Belarusian Opposition Journalist Arrested After His Flight Was Intercepted, World Leaders Fret

By Lore Apostol / May 24, 2021

The US, the UK, and the European Union have condemned Belarus' action to divert a flight on Sunday to arrest a journalist. Though the flight was en route from Athens (Greece) to Vilnius (Lithuania), Belarus forced the Ryanair plane to land in Minsk to arrest Roman Protasevich, who is known to be an activist opposing the Lukashenko regime.

Protasevich, 26, drew an authoritarian ruler to send a MiG-29 fighter jet to intercept a commercial flight, which outraged Western governments. European leaders will meet on Monday to discuss this situation, Commission President Ursula von der Leyen said. She warned that "the outrageous and illegal behavior of the regime in Belarus will have consequences," adding that "Those responsible for the Ryanair hijacking must be sanctioned."

All this happened because the journalist is a co-founder and a former editor of the Nexta free news agency that covered incidents of the wave of protests in Belarus against the 2020 re-election of President Lukashenko using a Telegram channel. The protests made worldwide news since they were met with mass arrests and police violence that ended with many dead and harsh prison sentences for activists and journalists.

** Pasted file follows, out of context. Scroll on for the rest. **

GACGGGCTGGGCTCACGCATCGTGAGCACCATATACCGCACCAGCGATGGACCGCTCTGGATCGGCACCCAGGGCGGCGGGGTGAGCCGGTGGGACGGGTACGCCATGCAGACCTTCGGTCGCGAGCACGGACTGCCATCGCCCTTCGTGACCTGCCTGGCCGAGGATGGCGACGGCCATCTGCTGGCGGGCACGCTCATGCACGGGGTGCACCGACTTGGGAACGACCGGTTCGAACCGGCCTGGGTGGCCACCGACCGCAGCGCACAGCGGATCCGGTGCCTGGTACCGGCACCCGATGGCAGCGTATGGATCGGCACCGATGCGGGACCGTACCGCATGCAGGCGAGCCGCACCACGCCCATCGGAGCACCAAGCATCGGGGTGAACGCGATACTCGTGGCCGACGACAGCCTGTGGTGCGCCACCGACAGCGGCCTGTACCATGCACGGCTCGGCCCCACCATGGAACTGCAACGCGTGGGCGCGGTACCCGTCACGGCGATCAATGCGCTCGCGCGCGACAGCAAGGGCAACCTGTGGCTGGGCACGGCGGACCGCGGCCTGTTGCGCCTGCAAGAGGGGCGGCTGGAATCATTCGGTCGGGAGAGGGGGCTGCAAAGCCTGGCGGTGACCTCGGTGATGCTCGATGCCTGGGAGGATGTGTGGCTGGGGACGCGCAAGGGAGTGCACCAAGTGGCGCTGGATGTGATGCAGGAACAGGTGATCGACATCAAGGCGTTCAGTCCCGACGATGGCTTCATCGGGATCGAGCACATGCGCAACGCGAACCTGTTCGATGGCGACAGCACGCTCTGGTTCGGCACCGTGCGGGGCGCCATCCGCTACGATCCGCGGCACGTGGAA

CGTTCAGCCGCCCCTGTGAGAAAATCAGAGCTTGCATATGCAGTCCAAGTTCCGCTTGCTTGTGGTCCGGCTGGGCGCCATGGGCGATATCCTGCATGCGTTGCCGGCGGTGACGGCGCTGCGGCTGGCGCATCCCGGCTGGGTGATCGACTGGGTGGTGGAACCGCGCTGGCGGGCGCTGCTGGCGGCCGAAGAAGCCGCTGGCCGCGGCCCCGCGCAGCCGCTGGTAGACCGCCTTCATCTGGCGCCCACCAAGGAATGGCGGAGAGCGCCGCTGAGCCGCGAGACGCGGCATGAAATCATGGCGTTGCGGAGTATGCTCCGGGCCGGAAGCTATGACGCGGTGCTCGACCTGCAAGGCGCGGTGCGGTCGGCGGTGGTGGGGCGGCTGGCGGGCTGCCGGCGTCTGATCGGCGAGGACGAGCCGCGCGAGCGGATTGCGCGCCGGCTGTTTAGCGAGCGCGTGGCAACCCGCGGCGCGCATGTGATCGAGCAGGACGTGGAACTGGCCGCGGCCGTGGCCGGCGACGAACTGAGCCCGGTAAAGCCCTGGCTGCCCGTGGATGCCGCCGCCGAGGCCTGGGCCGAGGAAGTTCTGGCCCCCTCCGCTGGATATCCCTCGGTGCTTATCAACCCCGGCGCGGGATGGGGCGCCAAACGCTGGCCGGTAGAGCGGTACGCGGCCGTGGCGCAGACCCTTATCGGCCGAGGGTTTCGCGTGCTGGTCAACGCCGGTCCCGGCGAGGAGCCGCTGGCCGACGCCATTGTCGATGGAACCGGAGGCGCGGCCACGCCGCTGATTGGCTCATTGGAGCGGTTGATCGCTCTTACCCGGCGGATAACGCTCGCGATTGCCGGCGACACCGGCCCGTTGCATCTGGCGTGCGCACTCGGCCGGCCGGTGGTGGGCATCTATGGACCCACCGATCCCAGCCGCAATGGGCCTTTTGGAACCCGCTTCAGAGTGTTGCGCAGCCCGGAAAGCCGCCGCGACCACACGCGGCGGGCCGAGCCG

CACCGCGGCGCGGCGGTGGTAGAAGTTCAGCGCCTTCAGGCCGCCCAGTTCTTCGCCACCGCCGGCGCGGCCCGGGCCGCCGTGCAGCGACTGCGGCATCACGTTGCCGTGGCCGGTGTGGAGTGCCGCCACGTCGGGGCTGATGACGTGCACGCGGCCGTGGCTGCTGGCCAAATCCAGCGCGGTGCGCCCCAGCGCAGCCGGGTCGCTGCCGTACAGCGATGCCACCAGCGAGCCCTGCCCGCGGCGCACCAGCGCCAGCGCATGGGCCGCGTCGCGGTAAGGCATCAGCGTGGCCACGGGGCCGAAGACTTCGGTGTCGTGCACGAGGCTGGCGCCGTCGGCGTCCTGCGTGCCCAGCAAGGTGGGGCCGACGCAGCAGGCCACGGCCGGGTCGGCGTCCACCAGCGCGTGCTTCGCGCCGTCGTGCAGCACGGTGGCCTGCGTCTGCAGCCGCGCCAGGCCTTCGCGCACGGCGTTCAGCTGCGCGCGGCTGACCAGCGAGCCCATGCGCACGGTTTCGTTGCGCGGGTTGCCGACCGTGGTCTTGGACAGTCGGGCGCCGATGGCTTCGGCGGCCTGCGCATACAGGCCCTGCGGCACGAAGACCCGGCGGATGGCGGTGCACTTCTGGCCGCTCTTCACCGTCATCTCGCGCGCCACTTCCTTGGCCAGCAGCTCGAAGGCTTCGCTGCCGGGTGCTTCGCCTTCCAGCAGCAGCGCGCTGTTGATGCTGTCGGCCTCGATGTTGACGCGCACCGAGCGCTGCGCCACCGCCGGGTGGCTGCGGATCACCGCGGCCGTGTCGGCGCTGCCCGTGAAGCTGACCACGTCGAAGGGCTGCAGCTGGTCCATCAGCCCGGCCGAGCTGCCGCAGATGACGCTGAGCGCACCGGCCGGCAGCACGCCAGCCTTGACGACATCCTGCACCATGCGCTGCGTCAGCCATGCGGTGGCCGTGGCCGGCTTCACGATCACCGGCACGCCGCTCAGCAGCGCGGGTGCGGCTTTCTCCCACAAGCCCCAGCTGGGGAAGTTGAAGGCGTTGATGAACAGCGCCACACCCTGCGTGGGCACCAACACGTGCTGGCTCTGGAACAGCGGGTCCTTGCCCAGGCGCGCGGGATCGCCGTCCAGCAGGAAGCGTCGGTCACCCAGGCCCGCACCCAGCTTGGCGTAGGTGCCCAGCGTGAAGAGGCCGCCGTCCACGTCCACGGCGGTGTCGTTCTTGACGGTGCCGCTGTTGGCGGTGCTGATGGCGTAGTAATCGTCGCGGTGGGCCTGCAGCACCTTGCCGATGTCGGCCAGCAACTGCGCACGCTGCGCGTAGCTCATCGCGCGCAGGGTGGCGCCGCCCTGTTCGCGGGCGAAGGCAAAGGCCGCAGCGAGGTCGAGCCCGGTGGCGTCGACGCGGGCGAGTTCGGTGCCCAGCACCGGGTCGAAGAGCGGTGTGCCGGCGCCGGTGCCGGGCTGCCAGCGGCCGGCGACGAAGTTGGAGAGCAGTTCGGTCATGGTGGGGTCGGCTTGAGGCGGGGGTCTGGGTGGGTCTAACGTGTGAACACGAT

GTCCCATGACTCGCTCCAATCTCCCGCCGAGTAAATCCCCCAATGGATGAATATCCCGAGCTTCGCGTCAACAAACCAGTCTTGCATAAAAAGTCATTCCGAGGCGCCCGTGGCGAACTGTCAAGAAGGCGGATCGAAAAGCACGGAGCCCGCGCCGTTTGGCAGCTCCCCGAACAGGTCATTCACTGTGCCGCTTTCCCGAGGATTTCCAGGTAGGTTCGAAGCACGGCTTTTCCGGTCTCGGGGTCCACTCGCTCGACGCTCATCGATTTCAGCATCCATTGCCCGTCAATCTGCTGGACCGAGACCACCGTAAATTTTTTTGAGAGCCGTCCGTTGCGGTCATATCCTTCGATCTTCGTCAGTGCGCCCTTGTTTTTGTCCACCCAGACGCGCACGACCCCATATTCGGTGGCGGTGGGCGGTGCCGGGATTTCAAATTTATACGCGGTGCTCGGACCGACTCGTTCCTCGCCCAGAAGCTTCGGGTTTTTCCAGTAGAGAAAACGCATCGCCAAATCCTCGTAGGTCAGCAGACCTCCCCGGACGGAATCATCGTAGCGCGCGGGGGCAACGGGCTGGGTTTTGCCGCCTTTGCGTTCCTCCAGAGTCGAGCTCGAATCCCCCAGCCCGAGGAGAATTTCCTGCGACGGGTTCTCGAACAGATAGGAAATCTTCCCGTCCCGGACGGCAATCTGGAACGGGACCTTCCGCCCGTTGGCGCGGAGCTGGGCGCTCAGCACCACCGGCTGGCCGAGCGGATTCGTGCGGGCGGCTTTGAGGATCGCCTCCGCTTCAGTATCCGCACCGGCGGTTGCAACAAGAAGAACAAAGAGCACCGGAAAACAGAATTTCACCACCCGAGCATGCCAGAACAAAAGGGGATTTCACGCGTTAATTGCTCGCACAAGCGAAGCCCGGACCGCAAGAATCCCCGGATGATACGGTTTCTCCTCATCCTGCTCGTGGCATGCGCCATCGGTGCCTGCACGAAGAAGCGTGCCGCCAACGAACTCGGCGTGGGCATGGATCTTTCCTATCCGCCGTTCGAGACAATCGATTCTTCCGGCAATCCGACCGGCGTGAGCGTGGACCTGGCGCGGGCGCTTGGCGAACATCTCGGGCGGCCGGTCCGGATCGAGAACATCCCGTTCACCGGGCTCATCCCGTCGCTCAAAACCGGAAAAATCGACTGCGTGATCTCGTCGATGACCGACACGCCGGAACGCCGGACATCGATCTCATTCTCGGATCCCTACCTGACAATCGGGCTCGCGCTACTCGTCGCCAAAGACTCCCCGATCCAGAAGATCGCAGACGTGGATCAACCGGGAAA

Nexta also published the Belarus police officers' data that hackers leaked last year, inviting anyone who knew further sensitive information about the exposed authority figures to share it with them. Since this news agency is playing a pivotal role in Belarus, all of the above made the President, which is seen as a dictator by most, take action. Last year, an app that seemed to belong to Nexta was discovered by Google to be actually spyware, tracking users' locations and sending data to Russian infrastructure.

Protasevich's name is on the KGB (the Belarus government's central security agency) list of terrorists for "inciting public disorder and social hatred." If he is accused and convicted of terrorism, he could face the death penalty.

President Lukashenko has held the position since 1994 and stated that there would be no new elections until someone kills him, so these oppressions are expected to continue indefinitely if there's nothing done about it.

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